14. That because of it someone compared your piss and vinegar to the piss and vinegar of Jack McClelland.
15. That it began in PEI, moved to Vancouver, and is soon headed for Toronto, Iceland, Ireland, and maybe even Saskatoon.
16. That it has a soul.
17. That you get to publish things like this: FIRST BORN.
18. That you can ask any writer you meet to consider writing for it. Confidently.
19. That it occasionally impresses your hero.
20. That the book from the first two years will soon arrive.
21. That people write to say thank you.
22. That it is free.
23. That someone is reading this right now.
24. The medium itself: you love you some Internet.
25. That occasionally you get weird messages on the Forget phone line, songs mostly.
26. That you occasionally get weird mail to the Forget address.
27. That you wouldn't trade places with any other editor of any other magazine. Anywhere.
28. That you published this entire series, which is definitive and bulletproof: THE DRUG WAR.
29. That you have no idea what the "traffic" is.
30. That the traffic is loud near the windows here.
31. That there is a very real possibility you will be sued by the Smurfs.
32. That because of something you said once in a note, a woman in Joggins, Nova Scotia, your mother's hometown, wrote to tell you the history of your great grandfather. For who(m) you were named.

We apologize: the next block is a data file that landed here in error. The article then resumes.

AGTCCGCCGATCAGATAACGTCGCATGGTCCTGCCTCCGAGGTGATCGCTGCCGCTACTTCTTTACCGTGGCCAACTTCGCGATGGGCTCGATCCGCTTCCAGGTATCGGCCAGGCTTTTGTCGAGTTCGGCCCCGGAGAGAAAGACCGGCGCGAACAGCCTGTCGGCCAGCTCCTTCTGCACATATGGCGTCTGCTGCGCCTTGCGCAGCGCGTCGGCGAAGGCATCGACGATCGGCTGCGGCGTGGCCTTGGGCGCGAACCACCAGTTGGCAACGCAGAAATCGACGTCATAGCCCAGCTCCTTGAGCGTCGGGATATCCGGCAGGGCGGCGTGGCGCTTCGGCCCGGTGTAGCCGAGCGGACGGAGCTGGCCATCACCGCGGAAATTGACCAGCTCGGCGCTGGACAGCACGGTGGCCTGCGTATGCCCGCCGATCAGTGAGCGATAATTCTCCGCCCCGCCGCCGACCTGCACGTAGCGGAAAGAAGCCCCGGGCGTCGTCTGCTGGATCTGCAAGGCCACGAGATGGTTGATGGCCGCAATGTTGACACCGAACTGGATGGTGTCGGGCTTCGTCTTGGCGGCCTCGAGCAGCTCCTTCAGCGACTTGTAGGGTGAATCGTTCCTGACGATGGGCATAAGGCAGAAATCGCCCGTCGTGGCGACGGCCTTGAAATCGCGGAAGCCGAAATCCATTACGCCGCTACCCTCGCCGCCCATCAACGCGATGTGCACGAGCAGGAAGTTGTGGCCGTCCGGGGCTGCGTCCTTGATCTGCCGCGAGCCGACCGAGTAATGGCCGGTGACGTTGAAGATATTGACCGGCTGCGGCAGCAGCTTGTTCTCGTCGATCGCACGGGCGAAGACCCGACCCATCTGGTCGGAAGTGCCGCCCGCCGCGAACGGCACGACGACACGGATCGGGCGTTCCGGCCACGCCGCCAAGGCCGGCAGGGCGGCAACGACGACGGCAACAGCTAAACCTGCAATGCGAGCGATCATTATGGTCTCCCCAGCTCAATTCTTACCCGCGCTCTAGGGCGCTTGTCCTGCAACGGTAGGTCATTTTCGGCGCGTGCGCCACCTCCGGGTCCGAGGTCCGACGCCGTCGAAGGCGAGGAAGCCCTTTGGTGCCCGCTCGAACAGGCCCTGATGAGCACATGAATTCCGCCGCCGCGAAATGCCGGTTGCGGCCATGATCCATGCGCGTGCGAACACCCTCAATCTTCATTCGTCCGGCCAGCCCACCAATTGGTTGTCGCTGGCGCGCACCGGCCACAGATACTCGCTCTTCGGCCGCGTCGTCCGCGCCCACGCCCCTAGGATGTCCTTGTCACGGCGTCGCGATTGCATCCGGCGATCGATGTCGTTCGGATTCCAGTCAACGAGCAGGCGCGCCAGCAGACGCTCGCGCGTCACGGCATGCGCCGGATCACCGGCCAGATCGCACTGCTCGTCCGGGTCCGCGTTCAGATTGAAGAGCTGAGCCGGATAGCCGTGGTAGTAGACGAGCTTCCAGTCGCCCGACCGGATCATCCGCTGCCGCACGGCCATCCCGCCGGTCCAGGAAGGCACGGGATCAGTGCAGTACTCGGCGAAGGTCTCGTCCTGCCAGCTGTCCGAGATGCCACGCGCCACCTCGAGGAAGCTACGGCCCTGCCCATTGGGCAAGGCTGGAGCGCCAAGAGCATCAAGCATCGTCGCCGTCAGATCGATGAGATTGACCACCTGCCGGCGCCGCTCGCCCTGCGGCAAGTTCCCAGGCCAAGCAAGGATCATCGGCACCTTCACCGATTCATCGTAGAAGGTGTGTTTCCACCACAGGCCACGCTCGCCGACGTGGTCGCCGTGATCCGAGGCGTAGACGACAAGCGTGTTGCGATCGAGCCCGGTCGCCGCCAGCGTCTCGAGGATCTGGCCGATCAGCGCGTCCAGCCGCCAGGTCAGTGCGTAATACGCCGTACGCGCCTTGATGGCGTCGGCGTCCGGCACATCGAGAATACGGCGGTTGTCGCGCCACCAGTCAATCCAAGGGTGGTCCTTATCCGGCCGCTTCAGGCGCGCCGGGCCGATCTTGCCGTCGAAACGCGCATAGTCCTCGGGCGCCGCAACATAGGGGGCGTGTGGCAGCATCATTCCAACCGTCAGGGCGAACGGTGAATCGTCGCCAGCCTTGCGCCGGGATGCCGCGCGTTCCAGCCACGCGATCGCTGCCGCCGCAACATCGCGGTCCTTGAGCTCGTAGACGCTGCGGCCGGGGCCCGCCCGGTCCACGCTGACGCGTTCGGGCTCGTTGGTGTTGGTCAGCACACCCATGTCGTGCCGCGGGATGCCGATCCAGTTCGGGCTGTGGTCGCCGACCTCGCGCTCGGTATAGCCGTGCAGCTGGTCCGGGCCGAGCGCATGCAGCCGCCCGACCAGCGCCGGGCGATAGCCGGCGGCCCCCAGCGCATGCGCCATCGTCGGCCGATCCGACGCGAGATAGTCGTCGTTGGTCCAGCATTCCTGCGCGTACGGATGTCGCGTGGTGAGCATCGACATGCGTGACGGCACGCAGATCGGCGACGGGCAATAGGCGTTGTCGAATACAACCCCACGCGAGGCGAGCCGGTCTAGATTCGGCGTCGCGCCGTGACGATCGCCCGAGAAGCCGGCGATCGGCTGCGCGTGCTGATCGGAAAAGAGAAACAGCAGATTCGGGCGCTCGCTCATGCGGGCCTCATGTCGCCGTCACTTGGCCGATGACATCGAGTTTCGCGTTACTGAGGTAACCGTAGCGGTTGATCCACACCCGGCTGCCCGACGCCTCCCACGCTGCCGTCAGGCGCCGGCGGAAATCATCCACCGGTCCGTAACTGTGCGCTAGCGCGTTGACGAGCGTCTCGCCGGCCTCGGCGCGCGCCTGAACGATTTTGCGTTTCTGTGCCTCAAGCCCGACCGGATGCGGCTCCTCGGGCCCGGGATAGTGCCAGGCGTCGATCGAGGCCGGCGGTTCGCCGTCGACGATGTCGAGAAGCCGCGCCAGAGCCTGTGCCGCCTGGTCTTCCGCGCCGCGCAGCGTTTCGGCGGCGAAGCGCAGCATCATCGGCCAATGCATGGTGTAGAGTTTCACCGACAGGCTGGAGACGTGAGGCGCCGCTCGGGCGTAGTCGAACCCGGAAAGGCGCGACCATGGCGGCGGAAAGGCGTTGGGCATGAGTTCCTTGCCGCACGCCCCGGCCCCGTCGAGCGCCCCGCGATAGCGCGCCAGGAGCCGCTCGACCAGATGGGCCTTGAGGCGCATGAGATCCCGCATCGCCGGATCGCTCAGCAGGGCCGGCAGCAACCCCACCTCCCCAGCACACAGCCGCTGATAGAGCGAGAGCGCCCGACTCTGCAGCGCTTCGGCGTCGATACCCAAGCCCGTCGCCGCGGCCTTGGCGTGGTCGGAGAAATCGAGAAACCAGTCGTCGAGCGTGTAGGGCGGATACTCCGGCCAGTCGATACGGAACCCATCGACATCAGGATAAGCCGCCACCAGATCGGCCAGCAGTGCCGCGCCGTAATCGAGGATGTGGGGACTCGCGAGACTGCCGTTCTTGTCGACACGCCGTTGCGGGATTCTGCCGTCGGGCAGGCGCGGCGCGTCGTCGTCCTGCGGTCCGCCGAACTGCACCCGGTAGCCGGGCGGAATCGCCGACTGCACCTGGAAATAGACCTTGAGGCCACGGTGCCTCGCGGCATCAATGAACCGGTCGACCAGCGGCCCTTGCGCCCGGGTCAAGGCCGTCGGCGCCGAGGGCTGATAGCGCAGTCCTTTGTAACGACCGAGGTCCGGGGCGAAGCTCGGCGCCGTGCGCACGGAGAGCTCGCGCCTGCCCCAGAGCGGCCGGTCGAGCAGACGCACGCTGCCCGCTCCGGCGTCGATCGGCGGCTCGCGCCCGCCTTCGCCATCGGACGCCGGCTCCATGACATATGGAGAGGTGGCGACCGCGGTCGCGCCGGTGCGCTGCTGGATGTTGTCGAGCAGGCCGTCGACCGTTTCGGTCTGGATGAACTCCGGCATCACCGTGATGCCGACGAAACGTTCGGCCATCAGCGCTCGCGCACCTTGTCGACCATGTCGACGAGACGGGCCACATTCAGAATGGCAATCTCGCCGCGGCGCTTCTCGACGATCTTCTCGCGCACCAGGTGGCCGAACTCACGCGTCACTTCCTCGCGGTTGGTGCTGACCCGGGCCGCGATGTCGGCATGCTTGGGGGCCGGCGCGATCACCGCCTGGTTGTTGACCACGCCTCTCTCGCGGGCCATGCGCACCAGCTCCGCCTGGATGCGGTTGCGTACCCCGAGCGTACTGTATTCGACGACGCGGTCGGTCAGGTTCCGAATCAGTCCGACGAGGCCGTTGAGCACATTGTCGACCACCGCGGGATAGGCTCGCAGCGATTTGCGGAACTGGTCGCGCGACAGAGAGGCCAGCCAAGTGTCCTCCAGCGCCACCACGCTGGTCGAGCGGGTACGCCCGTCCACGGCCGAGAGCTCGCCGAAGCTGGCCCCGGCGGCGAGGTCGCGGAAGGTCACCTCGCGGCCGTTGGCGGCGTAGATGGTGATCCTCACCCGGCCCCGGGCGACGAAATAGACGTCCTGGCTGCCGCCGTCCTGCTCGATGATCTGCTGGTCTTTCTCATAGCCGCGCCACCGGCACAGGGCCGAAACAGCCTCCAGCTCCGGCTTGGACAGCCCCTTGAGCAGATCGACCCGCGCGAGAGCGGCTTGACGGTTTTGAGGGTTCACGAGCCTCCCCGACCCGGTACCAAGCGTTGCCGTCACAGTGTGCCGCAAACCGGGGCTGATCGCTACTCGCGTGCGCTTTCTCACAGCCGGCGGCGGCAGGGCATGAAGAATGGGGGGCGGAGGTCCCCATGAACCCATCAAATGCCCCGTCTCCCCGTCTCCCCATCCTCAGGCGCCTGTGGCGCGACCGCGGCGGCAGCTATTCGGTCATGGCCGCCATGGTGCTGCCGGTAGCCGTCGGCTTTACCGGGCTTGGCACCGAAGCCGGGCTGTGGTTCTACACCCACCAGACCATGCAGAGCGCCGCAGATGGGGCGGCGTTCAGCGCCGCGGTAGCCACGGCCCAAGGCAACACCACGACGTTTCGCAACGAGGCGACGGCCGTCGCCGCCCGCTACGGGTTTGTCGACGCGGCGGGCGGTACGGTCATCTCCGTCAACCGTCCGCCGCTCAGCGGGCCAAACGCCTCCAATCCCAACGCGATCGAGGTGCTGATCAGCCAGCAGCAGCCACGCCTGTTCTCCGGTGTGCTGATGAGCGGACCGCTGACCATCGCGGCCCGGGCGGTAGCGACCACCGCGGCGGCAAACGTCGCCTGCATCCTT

33. That she sent you a picture of your great grandfather.
34. That you get to publish things like this: SANTA.
35. That you once got an email from a reader with the subject line "awful, awful, just awful" that ended with the salutation "a disgusted and disappointed Internet user".
36. That you get to publish things like this: SAN FRANCISCO.
37. That it eases your fear of electricity.
38. That it is Canadian.
39. That it fits on a laptop.
40. That it is made by hand.
41. That it is better than you ever thought it could be.
42. That the windows in here are filling up with frost.
43. That it makes you smoke less.
44. That it helped you understand you don't necessarily need to get over things, or put them in the past: you can, and should, use those things.
45. And fuck the risks, the exposure, the embarrassment, the vulnerability, the desire to erase all vestiges of times and people and relationships gone by.
46. That this is all your life, so fuck it.
47. That you got to judge a two day novella contest.
48. That you never once considered taking advertising.
49. That advertising has been offered.
50. That you get to publish things like this: BECAUSE OF PETER.
51. That there is a very real possibility you will be sued by Kelly Gruber.
52. That it gives you something to do.
53. That you have failed so spectacularly at it and come back.
54. That you are still here.
55. That two guys you knew as a kid wrote to say they read it.
56. That it takes your mind of other things.
57. That it is a forum for all types of writing.